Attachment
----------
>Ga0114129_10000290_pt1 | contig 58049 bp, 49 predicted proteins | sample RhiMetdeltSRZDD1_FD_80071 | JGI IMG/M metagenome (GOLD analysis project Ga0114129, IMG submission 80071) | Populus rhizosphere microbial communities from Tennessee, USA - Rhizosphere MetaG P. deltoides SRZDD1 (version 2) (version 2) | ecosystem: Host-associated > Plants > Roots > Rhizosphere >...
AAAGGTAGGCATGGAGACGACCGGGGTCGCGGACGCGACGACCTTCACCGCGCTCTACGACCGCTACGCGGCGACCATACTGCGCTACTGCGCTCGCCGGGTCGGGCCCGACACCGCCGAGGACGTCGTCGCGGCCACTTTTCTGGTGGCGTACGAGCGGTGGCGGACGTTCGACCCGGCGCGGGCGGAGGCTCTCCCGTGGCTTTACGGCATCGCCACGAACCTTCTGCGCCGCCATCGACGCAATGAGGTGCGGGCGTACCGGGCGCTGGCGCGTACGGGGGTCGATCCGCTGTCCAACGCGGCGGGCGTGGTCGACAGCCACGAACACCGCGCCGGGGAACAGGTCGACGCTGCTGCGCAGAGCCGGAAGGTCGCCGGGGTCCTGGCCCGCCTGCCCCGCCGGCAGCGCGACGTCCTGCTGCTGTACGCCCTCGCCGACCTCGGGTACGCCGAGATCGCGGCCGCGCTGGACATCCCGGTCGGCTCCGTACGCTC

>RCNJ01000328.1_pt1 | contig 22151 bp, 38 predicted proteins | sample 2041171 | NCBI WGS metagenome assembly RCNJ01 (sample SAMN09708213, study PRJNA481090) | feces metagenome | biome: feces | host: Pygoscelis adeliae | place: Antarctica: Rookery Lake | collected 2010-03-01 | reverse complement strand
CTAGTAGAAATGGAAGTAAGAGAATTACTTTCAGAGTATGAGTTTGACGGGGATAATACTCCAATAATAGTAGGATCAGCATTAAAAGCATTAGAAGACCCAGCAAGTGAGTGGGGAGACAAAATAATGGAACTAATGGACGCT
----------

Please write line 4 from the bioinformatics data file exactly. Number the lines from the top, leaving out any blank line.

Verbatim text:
CTAGTAGAAATGGAAGTAAGAGAATTACTTTCAGAGTATGAGTTTGACGGGGATAATACTCCAATAATAGTAGGATCAGCATTAAAAGCATTAGAAGACCCAGCAAGTGAGTGGGGAGACAAAATAATGGAACTAATGGACGCT